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Advances in Hatchery Technology Boost Fish Yields in Cambodia

In 2009, after several unsuccessful attempts at raising fish, Thai Menggave up. The aquaculture farmer’s pond just wasn’t making any money.

“I had trouble getting good fingerlings,” he says. Fingerlings, or young fish, are to aquaculture what seeds are to rice farming. Without good fingerlings, successful harvests are impossible.

A shortage of high-quality fingerlings is a major issue throughout Cambodia’s aquaculture sector, which is why Feed the Future is introducing simple and cost-effective technologies that are helping hatcheries dramatically improve their operations. To date, the program’s 12 client fish hatcheries have increased their fingerling productivity by 431 percent over baseline, from fewer than 200,000 fingerlings to almost a million. The hatcheries have also increased the average weight of their fingerlings by 192 percent and reduced mortality by 34 percent.

These successes are due in large part to a range of technologies introduced by aquaculture specialists. For example, Secchi disks, which cost just six dollars apiece, help hatchery technicians monitor and manage water clarity and nutrients in ponds, resulting in better fingerlings. Species-specific nutrition programs and proper stocking densities help facilitate rapid growth. And locally available water-quality test strips are simple to use and a cheap alternative to costly imported kits. Used together, these technologies help farmers monitor and manage water quality and nutrient content, as well as detect and respond to diseases early in order to maximize fingerling survival.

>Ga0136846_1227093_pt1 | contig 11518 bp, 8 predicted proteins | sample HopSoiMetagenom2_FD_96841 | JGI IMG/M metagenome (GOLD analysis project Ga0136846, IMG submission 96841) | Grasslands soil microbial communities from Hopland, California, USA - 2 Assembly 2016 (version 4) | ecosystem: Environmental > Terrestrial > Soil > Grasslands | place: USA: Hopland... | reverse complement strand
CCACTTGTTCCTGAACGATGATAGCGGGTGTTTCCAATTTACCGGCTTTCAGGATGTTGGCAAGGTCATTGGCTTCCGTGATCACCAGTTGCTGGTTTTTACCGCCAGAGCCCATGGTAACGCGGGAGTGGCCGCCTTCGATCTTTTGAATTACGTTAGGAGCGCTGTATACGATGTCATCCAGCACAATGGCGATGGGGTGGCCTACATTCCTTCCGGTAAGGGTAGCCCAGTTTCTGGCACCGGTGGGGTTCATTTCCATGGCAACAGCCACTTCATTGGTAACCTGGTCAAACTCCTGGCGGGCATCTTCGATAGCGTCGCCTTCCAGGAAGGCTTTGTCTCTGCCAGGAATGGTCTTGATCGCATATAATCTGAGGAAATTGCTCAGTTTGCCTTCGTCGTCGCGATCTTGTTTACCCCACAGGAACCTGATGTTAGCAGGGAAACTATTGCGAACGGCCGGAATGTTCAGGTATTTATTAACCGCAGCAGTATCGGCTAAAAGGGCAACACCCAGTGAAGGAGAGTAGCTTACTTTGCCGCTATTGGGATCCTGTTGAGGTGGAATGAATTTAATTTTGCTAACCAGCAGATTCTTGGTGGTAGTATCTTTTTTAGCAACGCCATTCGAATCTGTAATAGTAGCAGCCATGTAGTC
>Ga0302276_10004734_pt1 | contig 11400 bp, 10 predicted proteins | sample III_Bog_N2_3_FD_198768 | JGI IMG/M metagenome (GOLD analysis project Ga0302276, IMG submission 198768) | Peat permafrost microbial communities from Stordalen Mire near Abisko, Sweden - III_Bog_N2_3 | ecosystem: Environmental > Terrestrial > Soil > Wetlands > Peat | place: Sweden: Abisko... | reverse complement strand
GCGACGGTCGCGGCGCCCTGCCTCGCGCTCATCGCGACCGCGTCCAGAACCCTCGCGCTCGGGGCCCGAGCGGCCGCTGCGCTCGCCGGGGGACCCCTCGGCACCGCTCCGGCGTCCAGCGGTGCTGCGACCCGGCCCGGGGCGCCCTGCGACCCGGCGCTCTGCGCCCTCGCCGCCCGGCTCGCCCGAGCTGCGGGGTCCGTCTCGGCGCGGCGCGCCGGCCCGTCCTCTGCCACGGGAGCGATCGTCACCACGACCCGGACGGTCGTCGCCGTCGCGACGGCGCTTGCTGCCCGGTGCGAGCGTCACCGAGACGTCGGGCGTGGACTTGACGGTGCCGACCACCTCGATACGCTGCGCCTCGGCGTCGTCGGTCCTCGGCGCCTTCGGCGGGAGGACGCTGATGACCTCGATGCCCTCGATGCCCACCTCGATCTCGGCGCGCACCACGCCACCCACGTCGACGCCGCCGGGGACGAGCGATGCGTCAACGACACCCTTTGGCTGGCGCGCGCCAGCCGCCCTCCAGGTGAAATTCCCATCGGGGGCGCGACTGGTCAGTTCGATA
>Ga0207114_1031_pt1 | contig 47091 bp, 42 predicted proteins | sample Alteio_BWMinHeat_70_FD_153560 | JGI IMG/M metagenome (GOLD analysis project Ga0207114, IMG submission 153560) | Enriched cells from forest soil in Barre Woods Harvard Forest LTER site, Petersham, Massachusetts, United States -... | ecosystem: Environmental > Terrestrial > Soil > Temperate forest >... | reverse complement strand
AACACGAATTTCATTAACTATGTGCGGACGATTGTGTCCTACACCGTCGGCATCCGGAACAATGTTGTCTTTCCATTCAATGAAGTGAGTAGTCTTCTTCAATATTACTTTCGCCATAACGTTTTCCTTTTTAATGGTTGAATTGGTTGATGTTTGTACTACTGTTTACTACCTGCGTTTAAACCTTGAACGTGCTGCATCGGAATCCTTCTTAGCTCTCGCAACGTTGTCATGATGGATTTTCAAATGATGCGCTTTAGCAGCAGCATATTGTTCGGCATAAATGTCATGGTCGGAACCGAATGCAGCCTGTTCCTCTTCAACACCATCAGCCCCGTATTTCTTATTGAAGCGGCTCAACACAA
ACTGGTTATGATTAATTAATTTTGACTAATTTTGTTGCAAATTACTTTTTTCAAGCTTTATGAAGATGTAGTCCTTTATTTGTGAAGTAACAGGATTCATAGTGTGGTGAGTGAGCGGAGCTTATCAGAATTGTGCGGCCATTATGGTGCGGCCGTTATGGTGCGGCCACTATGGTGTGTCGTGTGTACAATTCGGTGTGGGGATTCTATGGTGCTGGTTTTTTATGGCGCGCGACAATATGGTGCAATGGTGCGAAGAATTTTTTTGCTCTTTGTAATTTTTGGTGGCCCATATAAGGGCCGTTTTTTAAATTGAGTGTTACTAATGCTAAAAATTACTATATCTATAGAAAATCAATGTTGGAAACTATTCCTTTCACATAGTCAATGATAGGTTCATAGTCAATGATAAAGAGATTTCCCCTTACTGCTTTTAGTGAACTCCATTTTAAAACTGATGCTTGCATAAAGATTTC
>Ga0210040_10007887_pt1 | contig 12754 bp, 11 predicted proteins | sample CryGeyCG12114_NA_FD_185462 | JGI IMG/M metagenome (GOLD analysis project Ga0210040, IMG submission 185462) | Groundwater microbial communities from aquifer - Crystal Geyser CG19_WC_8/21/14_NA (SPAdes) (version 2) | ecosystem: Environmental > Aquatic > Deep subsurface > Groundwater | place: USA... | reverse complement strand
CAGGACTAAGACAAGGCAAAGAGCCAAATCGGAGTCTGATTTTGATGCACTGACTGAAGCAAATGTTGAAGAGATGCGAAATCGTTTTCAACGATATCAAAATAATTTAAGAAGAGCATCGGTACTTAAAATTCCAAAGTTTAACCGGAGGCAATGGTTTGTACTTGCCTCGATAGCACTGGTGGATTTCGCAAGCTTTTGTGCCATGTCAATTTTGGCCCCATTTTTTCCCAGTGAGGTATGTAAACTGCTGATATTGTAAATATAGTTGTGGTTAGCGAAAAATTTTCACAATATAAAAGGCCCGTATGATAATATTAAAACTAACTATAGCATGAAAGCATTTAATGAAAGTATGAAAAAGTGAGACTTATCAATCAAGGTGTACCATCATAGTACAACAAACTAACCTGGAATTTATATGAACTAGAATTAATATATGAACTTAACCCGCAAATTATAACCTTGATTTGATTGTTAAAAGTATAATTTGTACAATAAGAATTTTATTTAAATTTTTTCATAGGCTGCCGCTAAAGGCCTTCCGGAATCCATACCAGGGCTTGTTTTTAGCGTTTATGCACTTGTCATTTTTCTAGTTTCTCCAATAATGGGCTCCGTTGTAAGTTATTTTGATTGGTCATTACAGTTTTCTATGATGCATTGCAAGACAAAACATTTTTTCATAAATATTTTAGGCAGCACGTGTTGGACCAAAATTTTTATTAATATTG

Feed the Future’s support for Cambodia’s aquaculture sector goes beyond hatcheries. The program is introducing cost-effective technologies to more than two thousand aquaculture farmers throughout this vital value chain, including pelleted feed, growth monitoring, burnt lime to adjust pond pH, and selecting fish species based on seasonal conditions. To date, these and other technologies have increased farmer yields by 268 percent, resulting in income gains of 131 percent.

Five years after giving up on his aquaculture pond, Thai decided to get involved in the hatchery business himself. With assistance from Feed the Future, he began raising catfish, tilapia and pangasius fingerlings, which he sells on the local market. After just two growing cycles, Thai’s business is thriving. He has increased his annual income by a staggering 1,577 percent, from $125 to $2,096. In addition, he is supplying local fish farmers with fingerlings, strengthening food security in his community.

“Without this technology, I wouldn’t be running a hatchery,” Thai says. “It’s helped make my business a success.”

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